Stanford University Press
This article relies too much on references to primary sources. (April 2011) (Learn how and when to remove this template message)
The Stanford University Press (SUP) is the publishing house of Stanford University. In 1892, an independent publishing company was established at the university. The first use of the name "Stanford University Press" in a book's imprinting occurred in 1895. In 1917, the university bought the press, making it a division of Stanford.
|Parent company||Stanford University Libraries|
|Country of origin||United States|
|Headquarters location||Redwood City, California|
Ingram Academic (US)|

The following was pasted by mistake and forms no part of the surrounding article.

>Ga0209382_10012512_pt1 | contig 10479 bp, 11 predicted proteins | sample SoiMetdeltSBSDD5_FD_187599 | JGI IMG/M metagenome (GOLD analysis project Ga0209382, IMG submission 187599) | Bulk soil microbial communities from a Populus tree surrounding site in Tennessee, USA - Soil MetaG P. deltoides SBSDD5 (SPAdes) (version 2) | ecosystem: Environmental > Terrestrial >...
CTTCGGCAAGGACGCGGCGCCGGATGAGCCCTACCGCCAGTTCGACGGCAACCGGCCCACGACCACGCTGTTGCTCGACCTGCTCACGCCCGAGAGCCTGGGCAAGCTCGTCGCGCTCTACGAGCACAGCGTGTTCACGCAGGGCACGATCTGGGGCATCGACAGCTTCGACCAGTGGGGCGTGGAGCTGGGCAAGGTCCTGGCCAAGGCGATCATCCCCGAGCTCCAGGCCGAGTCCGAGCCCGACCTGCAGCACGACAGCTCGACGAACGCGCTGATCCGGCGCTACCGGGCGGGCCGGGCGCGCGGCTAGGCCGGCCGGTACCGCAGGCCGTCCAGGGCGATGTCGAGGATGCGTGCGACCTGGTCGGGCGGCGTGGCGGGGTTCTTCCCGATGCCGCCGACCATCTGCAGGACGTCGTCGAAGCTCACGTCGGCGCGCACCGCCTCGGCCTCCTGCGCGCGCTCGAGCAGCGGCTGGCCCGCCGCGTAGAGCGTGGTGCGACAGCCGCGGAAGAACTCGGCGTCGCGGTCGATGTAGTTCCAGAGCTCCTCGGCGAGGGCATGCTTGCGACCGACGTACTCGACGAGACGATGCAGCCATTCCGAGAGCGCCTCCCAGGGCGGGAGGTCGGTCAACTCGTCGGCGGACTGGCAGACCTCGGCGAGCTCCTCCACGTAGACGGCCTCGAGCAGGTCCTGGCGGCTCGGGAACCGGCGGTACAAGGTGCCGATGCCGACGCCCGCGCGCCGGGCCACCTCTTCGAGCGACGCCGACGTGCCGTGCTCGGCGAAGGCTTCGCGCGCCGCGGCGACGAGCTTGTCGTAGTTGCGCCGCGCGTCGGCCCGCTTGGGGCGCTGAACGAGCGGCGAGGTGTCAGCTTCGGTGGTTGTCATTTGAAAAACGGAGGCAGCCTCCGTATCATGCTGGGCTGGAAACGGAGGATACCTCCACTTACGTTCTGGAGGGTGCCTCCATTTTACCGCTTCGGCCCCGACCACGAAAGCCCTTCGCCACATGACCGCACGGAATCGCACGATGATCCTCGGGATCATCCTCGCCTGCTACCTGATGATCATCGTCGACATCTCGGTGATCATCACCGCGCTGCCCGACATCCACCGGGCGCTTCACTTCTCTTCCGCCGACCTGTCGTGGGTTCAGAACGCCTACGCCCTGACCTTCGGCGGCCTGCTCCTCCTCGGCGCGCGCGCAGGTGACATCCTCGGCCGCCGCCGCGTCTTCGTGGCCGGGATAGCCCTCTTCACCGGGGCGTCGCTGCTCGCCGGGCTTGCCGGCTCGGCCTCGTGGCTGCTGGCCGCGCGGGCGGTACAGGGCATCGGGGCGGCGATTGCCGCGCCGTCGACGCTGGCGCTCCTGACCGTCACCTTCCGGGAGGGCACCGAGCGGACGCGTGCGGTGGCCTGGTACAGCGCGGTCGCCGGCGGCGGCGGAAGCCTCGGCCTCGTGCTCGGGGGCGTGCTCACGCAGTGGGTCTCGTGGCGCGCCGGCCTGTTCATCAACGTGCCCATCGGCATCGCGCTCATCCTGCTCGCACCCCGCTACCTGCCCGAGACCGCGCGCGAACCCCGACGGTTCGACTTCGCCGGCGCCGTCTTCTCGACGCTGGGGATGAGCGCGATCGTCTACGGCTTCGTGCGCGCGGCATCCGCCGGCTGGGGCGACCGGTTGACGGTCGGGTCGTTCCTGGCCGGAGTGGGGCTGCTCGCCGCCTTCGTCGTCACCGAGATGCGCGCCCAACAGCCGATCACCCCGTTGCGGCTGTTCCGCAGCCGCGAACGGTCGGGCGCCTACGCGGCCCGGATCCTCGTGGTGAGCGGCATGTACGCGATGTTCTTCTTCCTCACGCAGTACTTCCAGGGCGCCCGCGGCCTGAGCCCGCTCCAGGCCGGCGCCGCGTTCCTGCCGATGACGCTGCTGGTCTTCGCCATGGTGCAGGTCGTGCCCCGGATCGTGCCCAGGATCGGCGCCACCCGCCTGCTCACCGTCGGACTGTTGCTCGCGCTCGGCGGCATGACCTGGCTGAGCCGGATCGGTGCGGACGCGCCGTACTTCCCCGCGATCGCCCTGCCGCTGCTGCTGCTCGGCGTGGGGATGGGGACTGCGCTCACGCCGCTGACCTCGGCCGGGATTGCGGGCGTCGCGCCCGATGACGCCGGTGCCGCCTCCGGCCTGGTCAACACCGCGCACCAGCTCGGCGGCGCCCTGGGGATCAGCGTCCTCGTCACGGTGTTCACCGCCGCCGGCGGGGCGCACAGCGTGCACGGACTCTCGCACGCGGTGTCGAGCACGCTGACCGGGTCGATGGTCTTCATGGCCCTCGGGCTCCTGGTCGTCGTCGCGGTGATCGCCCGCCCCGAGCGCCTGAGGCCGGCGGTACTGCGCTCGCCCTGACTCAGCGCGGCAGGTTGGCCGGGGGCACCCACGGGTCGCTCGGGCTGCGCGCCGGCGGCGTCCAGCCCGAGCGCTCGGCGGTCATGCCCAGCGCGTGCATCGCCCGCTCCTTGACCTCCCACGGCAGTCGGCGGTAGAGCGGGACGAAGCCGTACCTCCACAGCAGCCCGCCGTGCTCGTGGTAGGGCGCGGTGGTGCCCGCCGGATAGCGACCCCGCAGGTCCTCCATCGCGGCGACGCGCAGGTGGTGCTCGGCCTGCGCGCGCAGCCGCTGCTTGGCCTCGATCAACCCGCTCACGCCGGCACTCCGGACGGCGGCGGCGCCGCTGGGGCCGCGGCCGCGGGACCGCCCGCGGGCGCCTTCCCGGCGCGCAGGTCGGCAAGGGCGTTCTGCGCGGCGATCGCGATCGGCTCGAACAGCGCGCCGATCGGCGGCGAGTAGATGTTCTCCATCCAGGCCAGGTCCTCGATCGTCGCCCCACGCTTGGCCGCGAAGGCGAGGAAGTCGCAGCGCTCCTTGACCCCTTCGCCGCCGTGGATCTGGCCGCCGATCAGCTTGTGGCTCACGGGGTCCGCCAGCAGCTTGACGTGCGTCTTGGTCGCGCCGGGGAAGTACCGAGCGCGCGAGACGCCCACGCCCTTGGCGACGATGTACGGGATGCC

Combined Academic Publishers (UK)
|Imprints||Stanford Law Books, Stanford Security Studies|
In 1999, the press became a division of the Stanford University Libraries. It was located on Page Mill Road in the Stanford Research Park to the southeast of the Stanford campus before moving to its current location, Redwood City, in 2012-2013. It publishes about 130 books per year.
1933 murder trialEdit
In 1933, David Lamson, a sales manager at SUP, was accused of murdering his wife, Allene, at their home on the Stanford campus. Janet Lewis, wife of Stanford poet Yvor Winters, campaigning for Lamson's acquittal, wrote a pamphlet emphasizing the dangers of using circumstantial evidence. Lamson was ultimately released after being tried four times.